Q: What are your dog trainer's qualifications? A: Our dog trainer, Sabina Gross, completed a BSc in Animal Sciences from a top European University, making her one of a very small number of Niagara dog trainers with an academic backgroundin animal studies and behaviour. Check her complete résuméon Linkedin.
Q: Who will be working with my dog? A: Since you will be the one living with your dog, it isn't helpful if you aren't taught how to work with them. A good dog trainer teaches the dog's handler how to work with the dog, and will rarely, if ever, hold the leash. Be wary of dog trainers that offer to train your dog for you through board-and-train, or similar services. These "dog trainers" are often employing inhumane and ineffective dog training techniques, aimed at solving the problem superficially, rather than at the root. You are a huge factor in your dog's life, you should be the one training him!
Q: Why should I pay more for private dog training when group dog training classes are cheaper? A: We offer only private dog training lessons for many reasons: --Cost vs. Price: not only are our services more valuable, but most of our students have actually paid for and gone through group lessons, and are now seeking private lessons because the dog training issues they wished to change still haven't been resolved! -- Theconvenience of being able to train right in your own home, or around your property, rather than in a crowded dog training school, where you are learning general dog training, that isn't tailored to you and your dog. -- The one-on-one attention, catching and solving training and handling issues as soon as they appear, rather than letting the issue go on unnoticed. -- Group classes are one-size-fits-all, but you and your dog are individuals, deserving individual attention and dog training methods that suit you! -- Sometimes life gets in the way, and you can't keep up with dog training lessons. Flexible scheduling allows you to reach your dog training goals on your terms, without having to pay extra for make-up classes, or falling behind in group dog training. With private lessons, you not only get all of the above benefits, but constant support even between lessons.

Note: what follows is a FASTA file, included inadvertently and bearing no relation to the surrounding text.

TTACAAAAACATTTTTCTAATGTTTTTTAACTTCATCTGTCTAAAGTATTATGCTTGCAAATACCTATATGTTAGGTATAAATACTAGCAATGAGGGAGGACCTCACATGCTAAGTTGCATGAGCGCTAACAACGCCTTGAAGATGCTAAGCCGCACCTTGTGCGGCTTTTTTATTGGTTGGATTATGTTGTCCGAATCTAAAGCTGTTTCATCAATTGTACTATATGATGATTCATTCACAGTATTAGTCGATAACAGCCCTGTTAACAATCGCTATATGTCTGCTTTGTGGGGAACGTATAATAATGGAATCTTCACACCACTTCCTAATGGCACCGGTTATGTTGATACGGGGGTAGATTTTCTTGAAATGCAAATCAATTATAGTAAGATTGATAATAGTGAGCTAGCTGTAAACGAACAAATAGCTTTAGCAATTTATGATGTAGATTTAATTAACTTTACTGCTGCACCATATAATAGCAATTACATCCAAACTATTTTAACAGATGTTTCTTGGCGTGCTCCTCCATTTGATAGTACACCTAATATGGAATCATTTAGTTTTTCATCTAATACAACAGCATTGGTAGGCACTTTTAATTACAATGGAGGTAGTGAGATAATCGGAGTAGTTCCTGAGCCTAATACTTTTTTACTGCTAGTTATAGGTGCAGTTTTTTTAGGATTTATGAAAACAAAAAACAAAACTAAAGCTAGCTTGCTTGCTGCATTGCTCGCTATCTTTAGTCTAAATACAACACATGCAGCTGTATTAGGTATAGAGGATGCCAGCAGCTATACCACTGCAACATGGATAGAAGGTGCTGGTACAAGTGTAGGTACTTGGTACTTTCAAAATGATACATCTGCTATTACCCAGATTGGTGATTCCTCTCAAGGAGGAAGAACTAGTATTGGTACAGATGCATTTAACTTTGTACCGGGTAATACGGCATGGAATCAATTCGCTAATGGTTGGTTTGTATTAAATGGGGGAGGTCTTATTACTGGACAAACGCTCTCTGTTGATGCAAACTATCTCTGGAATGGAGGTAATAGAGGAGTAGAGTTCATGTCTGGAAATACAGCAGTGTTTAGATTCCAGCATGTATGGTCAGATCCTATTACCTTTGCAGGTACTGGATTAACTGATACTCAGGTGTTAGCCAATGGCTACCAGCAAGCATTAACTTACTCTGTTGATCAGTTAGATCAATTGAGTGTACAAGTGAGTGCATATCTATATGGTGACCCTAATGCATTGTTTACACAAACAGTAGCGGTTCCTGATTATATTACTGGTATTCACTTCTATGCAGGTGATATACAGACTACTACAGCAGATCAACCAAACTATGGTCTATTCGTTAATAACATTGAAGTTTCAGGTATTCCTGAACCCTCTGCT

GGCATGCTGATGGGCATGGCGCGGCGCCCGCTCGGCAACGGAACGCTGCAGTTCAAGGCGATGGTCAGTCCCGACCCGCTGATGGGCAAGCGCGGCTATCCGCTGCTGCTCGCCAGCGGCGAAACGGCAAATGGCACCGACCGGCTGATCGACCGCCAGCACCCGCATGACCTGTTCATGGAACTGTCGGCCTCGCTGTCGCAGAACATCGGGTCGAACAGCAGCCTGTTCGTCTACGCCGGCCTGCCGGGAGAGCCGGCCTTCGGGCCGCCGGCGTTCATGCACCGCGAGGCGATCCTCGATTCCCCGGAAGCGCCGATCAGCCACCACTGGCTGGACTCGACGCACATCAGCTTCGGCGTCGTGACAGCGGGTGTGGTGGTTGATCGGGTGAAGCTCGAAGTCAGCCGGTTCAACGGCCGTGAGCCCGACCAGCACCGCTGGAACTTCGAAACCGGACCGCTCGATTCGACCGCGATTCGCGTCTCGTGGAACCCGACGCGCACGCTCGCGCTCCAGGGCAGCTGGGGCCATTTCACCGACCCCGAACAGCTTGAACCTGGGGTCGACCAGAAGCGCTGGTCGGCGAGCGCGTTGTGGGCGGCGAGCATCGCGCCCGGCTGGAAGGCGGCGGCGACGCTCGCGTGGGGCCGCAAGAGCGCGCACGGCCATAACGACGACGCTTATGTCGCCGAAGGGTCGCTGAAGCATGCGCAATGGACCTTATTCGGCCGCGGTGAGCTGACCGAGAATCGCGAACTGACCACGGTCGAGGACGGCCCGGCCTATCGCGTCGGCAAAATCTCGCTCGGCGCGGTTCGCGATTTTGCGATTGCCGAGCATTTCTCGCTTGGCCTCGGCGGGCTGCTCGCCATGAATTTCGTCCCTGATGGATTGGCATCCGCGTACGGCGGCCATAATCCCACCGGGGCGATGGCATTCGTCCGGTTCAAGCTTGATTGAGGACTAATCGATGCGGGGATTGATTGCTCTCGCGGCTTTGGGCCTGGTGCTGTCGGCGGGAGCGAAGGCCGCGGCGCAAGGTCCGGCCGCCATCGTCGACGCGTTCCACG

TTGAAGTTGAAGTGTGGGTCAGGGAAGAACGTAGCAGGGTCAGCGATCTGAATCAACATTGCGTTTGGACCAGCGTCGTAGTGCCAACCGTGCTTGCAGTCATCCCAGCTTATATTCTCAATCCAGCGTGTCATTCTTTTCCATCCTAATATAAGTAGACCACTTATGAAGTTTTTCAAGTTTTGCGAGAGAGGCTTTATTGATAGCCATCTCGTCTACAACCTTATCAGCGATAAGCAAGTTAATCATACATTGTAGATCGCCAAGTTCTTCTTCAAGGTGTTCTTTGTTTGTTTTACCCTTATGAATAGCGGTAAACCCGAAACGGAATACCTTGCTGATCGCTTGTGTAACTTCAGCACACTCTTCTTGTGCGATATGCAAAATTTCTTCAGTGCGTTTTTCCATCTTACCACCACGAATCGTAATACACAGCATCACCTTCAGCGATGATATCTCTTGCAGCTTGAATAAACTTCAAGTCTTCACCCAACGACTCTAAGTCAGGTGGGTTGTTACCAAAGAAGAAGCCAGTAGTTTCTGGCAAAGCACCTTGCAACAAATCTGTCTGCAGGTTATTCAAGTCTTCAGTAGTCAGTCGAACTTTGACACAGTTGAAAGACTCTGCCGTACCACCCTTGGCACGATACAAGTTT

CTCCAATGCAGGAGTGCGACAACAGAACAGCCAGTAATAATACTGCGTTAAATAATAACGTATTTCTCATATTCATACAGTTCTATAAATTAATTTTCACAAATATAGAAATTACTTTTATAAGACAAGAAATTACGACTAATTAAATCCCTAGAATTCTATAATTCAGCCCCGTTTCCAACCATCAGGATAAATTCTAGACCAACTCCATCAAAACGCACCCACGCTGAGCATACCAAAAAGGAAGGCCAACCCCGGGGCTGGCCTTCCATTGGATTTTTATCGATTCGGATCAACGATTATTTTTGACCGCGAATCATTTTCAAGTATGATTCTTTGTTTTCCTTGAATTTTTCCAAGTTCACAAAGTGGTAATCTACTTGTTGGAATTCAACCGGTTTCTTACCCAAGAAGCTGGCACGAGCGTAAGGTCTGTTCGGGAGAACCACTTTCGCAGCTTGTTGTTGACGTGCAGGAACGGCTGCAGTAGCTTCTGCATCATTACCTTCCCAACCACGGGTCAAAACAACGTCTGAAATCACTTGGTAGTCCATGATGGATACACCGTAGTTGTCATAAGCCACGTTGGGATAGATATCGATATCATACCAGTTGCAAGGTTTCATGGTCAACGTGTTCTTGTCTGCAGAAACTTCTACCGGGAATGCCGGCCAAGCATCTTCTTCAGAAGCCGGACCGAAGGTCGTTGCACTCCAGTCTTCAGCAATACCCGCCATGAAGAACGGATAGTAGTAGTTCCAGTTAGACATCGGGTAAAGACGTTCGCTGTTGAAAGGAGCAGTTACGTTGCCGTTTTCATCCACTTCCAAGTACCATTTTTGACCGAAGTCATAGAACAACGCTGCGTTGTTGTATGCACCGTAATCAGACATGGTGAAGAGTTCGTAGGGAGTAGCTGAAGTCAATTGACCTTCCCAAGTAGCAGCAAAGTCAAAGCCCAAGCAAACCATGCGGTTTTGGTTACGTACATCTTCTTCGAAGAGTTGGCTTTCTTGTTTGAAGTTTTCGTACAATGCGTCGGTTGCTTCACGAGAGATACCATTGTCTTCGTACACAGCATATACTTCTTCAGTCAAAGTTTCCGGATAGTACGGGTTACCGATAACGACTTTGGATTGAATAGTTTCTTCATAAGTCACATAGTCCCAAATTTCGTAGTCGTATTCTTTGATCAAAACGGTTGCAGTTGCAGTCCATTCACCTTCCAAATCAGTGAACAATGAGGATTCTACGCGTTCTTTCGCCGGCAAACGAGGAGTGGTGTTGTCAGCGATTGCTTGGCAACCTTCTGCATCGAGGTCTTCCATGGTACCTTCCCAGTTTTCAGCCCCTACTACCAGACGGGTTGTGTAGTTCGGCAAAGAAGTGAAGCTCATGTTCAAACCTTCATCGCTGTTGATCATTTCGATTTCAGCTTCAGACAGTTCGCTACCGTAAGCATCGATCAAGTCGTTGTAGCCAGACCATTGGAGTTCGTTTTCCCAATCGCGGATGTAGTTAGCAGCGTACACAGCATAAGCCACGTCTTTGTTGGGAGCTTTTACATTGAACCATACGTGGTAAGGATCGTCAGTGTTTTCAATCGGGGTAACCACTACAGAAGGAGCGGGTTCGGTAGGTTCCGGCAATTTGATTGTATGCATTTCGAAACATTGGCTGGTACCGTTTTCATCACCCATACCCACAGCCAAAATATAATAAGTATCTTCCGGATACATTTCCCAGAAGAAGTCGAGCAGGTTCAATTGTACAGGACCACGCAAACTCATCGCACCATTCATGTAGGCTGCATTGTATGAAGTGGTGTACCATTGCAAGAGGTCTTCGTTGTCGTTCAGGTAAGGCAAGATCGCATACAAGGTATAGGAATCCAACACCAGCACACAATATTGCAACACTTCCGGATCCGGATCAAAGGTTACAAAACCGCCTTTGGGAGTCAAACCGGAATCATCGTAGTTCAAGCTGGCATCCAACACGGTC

Q: What about socialization? A: Not all dogs are ideal for socialization work, and it shouldn't be done indiscriminately. At Corbie's Dog Training, our dogs have been selected and trained specifically to help when dog-socialization is of concern.
Q: What dog training methods are employed? A: The type of dog training methods we use are rooted in motivation, which means we use rewards that the dog values to teach him what we want. Training is successful when both dog and handler get what they want, and this is possible through rigorous motivational training. To consolidate training, behavioural corrections are also employed to obtain concrete and reliable commands, eliminating confusion about what is expected. Read our brief article on reinforcement and punishment to learn more about their uses in dog training!
Q: Aren't corrections in dog training inhumane? A: In dog training jargon, the word correctionis a broad term, signifying any sort of consequence to behaviour with the objective of decreasing the likelihood of said behaviour repeating itself. The effectiveness of the correction depends on many factors, but fear and intimidation are never good long-term corrections for any behaviour. Effective corrections are never painful. A good example of an effective correction is leaving the room when your dog asks for attention in any manner. Polite behaviour, on the other hand, earns him attention. Are you new to dog training lingo? Here's a little disambiguation: "Corrections" vs. "Punishment"
Q: Are treats used in training? A: Food is a very valuable and powerful motivator. When employed correctly, it will help yield concrete training results. How to properly train with food (among other rewards) is an important aspect of all our training programs, as it isn't as simple as just feeding your dog when he doesn't something you like! Feel free to check out our blog post on food rewards to learn more!
Q: My dog is dominant, how can I get his respect? A:Dominance is a disproven concept in domestic canine behaviour. We have come a long way from the days of explaining dog behaviour as nothing but rank-seeking in nature. For more information on the dominance fallacy, please visit our dog training blog and check out our post on thedominance fallacy.